The signage up in the street is not so good.  There seems to be some kind of burger war going on in Barcelona, because every other street featured an ad for McDonald's or Burger King.  They were inescapable.


Barceloneta L4


I went to Barceloneta station but all the pictures turned out to be blurry so here's a picture of the tiled entrance and my stupid face.


Universitat L1 L2


There's so much space on Barcelona's metro.  Stations are built with plenty of room to get about.  Different directions of traffic are separated wherever possible.  Huge concourses are provided so you're not overcrowded.  There's space for bookstalls and bakeries and even, at Universitat, Iberian ham stalls.


Incidentally, good luck visiting the city if you don't eat ham.  It's in practically everything.  It's hard to be kosher in Barcelona.


During rush hour, all this room must be great.  At night, when I was visiting, it became a little eerie.  Cold.


Still beautiful though.  



Espanya L1 L3 L8


Sited under Barcelona's other big public space, the Placa d'Espanya, Espanya station is a sprawling complex.  It's the most London Underground-like of all the stations I visited, opening in 1926 for the International Exhibition and looking a bit rough round the edges.  Main line trains terminate here too, so you're sent scurrying up and down steps, round corners and along corridors to find exits and platforms.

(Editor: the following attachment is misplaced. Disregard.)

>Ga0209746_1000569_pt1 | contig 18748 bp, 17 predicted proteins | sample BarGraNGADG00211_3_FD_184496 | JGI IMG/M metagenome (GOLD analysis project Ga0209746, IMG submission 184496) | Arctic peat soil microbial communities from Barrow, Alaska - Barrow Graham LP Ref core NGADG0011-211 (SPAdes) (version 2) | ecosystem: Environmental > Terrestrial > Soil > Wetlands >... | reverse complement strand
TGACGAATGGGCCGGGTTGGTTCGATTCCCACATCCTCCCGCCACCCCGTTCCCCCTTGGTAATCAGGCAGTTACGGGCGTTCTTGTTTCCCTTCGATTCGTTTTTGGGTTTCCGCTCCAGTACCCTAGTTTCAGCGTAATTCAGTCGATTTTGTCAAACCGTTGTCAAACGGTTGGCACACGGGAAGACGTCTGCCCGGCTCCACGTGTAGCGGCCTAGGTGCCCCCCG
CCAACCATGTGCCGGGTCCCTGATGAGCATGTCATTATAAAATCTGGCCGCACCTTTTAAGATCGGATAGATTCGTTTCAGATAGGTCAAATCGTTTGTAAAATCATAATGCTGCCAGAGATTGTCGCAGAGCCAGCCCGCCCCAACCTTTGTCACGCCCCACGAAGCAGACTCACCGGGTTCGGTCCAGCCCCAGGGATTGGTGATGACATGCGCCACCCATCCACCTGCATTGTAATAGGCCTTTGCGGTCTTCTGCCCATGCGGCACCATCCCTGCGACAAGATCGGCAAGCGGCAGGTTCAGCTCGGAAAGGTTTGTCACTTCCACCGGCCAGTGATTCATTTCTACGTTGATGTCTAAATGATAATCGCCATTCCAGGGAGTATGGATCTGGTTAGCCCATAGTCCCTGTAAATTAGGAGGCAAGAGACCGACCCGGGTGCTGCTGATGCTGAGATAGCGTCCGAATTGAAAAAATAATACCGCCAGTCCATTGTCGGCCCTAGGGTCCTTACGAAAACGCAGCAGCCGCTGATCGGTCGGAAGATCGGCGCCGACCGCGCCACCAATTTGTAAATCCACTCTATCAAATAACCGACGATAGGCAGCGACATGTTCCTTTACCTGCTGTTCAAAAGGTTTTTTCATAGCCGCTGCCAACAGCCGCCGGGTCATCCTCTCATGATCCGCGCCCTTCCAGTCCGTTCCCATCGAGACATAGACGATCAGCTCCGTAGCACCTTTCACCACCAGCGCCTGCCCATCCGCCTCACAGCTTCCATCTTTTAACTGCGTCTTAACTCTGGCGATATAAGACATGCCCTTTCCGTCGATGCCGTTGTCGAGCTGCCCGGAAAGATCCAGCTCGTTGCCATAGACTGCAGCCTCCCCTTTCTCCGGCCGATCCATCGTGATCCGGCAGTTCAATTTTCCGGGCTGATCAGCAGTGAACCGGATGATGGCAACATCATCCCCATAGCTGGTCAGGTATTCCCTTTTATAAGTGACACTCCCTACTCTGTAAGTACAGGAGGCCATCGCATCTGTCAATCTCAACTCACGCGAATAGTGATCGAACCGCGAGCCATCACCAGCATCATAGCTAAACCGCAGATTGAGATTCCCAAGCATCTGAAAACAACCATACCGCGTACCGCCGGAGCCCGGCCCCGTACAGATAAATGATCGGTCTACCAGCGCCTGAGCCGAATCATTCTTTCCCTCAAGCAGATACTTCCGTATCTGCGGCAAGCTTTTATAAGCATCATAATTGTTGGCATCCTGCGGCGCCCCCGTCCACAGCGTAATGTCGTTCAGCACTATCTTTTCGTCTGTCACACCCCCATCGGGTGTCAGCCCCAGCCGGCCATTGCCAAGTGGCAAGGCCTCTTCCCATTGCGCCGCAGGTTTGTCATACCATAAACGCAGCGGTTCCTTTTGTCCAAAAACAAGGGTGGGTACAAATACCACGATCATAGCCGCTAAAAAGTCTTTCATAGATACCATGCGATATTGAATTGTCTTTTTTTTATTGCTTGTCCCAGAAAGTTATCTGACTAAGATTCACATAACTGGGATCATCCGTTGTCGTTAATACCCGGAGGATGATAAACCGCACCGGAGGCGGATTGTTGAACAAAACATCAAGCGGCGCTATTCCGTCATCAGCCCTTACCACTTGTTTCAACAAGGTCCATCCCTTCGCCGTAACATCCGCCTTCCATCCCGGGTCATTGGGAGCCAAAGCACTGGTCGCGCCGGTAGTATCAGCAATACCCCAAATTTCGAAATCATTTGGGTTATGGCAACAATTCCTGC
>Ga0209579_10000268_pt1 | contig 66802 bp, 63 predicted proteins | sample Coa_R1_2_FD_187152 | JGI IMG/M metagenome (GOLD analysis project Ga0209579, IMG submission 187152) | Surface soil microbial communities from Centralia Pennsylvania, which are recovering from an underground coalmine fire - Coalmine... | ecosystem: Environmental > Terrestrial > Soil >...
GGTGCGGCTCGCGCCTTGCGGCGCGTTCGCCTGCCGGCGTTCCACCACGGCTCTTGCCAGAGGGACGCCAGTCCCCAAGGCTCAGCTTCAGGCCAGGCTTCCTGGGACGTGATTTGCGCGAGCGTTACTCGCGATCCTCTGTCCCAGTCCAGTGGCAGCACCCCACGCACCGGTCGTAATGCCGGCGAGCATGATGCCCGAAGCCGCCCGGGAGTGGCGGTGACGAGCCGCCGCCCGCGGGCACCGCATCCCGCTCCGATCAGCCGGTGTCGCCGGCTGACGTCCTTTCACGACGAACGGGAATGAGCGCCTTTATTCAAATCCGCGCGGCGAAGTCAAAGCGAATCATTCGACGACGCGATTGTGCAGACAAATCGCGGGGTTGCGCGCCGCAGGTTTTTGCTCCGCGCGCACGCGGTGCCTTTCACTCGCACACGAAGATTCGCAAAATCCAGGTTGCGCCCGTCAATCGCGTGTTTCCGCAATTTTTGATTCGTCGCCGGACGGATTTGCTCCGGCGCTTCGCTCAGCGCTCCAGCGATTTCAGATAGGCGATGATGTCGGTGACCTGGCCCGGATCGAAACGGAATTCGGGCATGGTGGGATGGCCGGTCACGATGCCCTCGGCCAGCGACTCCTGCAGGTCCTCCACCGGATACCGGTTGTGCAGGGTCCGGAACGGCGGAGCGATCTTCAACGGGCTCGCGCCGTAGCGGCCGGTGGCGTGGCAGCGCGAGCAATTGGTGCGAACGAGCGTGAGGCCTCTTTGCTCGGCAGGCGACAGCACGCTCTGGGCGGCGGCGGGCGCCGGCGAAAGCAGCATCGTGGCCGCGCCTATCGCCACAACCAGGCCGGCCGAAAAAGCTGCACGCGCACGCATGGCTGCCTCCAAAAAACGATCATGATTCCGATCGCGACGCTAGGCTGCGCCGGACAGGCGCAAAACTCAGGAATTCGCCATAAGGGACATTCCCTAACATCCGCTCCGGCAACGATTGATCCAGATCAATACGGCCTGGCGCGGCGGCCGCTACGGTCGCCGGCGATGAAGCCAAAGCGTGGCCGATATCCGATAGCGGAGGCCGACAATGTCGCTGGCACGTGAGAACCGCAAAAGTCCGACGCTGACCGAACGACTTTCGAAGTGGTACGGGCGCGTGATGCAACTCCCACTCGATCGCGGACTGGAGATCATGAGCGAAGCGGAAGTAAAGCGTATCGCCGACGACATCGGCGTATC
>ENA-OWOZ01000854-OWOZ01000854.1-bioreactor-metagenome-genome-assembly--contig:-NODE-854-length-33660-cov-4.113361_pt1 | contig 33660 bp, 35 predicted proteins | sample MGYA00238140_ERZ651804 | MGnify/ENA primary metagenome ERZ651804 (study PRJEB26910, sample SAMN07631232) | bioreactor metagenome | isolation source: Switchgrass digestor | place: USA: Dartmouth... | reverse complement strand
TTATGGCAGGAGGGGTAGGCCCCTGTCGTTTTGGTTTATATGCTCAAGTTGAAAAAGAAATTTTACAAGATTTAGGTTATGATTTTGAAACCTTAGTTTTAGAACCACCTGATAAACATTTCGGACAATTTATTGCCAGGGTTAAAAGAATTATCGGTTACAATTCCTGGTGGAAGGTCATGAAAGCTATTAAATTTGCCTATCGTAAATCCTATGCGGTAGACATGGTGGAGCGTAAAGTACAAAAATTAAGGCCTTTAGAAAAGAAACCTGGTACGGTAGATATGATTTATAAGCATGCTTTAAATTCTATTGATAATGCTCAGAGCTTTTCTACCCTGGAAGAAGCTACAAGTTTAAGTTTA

Espanya was the location for one of the biggest disappointments of the whole trip.  We'd wandered down to the platform, ready for a train back to our hotel, when I suddenly noticed something glorious on the opposite side.


A bar!  A fully working bar in a metro station!  It's like the transport Gods have been listening to my prayers.  Unfortunately a train arrived at that point and whisked us away before I could get properly hammered underground.  


You know I said British stations should have a quaint bakery in them?  Ignore that.  Put a bar in them all.  I'd use Merseyrail a lot more if there was a pub at Birkenhead Park.